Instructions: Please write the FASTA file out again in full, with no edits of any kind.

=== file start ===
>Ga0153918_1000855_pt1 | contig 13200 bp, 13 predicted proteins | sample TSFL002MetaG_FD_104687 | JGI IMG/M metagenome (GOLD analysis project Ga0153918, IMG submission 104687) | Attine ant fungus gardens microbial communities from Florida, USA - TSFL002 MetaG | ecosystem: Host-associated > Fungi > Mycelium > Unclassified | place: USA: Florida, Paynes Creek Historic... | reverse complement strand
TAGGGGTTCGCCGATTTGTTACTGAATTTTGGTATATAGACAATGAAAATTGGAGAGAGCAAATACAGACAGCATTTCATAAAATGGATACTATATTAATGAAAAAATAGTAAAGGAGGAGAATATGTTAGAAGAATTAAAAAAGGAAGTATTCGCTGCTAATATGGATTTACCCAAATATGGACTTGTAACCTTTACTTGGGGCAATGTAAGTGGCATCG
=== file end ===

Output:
>Ga0153918_1000855_pt1 | contig 13200 bp, 13 predicted proteins | sample TSFL002MetaG_FD_104687 | JGI IMG/M metagenome (GOLD analysis project Ga0153918, IMG submission 104687) | Attine ant fungus gardens microbial communities from Florida, USA - TSFL002 MetaG | ecosystem: Host-associated > Fungi > Mycelium > Unclassified | place: USA: Florida, Paynes Creek Historic... | reverse complement strand
TAGGGGTTCGCCGATTTGTTACTGAATTTTGGTATATAGACAATGAAAATTGGAGAGAGCAAATACAGACAGCATTTCATAAAATGGATACTATATTAATGAAAAAATAGTAAAGGAGGAGAATATGTTAGAAGAATTAAAAAAGGAAGTATTCGCTGCTAATATGGATTTACCCAAATATGGACTTGTAACCTTTACTTGGGGCAATGTAAGTGGCATCG